Philosophy of Science 63 (3):35 (1996)
|Abstract||Recent controversy over the existence of biological laws raises questions about the cognitive aims of theoretical modeling in that science. If there are no laws for successful theoretical models to approximate, then what is it that successful theories do? One response is to regard theoretical models as tools. But this instrumental reading cannot accommodate the explanatory role that theories are supposed to play. Yet accommodating the explanatory function, as articulated by Brandon and Sober for example, seems to involve us once again in a reliance on laws. The paper concludes that we must rethink both the nature of laws and theoretical explanation in biology|
|Keywords||No keywords specified (fix it)|
|Through your library||Configure|
Similar books and articles
Nancy Cartwright (1997). Models: The Blueprints for Laws. Philosophy of Science 64 (4):303.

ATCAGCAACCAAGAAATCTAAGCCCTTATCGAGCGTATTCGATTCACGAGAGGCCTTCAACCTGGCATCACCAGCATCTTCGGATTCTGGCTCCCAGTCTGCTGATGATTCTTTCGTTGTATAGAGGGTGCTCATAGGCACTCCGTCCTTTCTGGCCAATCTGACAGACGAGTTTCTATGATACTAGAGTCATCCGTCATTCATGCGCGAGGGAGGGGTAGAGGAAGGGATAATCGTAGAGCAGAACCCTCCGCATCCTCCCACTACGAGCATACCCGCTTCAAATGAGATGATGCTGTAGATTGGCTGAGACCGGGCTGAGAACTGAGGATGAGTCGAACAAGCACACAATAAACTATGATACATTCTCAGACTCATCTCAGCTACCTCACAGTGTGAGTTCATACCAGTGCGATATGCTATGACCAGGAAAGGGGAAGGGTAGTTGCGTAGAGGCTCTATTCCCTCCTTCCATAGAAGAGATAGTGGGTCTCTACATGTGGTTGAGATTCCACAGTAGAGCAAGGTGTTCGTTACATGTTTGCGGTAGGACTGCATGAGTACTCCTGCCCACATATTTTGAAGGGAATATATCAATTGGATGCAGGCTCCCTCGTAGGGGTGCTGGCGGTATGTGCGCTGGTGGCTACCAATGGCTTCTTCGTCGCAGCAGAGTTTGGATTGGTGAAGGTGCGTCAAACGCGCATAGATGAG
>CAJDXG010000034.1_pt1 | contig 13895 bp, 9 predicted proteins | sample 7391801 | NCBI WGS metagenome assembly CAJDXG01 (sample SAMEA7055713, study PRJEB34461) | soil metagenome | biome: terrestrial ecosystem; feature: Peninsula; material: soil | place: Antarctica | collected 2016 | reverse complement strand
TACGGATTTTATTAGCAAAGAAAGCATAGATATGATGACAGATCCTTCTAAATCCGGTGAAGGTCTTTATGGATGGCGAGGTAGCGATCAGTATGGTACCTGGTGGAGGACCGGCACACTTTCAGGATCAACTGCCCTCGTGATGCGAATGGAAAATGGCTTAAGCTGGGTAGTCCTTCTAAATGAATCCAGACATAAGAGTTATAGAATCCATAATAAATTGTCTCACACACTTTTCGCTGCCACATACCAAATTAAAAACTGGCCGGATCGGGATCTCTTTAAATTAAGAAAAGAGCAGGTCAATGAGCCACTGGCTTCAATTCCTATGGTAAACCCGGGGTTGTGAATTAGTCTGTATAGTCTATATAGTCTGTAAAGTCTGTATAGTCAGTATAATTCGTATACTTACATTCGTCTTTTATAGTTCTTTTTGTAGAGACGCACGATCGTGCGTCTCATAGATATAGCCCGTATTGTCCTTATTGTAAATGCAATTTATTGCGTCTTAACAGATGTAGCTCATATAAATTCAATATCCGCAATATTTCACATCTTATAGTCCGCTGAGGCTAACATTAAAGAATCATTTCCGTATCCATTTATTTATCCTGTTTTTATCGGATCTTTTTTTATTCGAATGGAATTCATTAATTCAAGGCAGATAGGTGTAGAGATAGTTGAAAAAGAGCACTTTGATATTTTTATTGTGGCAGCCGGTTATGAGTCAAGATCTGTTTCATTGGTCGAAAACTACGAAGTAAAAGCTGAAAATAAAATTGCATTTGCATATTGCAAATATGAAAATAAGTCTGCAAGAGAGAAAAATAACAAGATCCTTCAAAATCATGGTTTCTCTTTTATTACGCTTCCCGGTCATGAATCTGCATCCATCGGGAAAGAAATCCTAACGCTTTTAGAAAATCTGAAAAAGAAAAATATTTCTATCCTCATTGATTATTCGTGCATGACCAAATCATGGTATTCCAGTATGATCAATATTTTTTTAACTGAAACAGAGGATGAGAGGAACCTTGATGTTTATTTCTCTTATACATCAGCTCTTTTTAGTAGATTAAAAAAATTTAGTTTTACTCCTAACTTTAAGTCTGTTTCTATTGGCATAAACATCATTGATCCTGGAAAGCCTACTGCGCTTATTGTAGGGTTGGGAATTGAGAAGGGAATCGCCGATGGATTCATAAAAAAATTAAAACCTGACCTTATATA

Jani Raerinne (2011). Allometries and Scaling Laws Interpreted as Laws: A Reply to Elgin. Biology and Philosophy 26 (1):99-111.
Lee Mcintyre (1997). Gould on Laws in Biological Science. Biology and Philosophy 12 (3).
Mehmet Elgin (2003). Biology and A Priori Laws. Philosophy of Science 70 (5):1380-1389.
Alex Rosenberg (2001). How is Biological Explanation Possible? British Journal for the Philosophy of Science 52 (4):735-760.
Mehmet Elgin (2003). Biology and a Priori Laws. Philosophy of Science 70 (5):1380--1389.
Mehmet Elgin (2006). There May Be Strict Empirical Laws in Biology, After All. Biology and Philosophy 21 (1):119-134.
Lane DesAutels (2010). Sober and Elgin on Laws of Biology: A Critique. Biology and Philosophy 25 (2):249-256.
Barbara L. Horan (1988). Theoretical Models, Biological Complexity and the Semantic View of Theories. PSA: Proceedings of the Biennial Meeting of the Philosophy of Science Association 1988:265 - 277.
Added to index2009-01-28
Total downloads13 ( #89,098 of 556,898 )
Recent downloads (6 months)1 ( #64,931 of 556,898 )
How can I increase my downloads?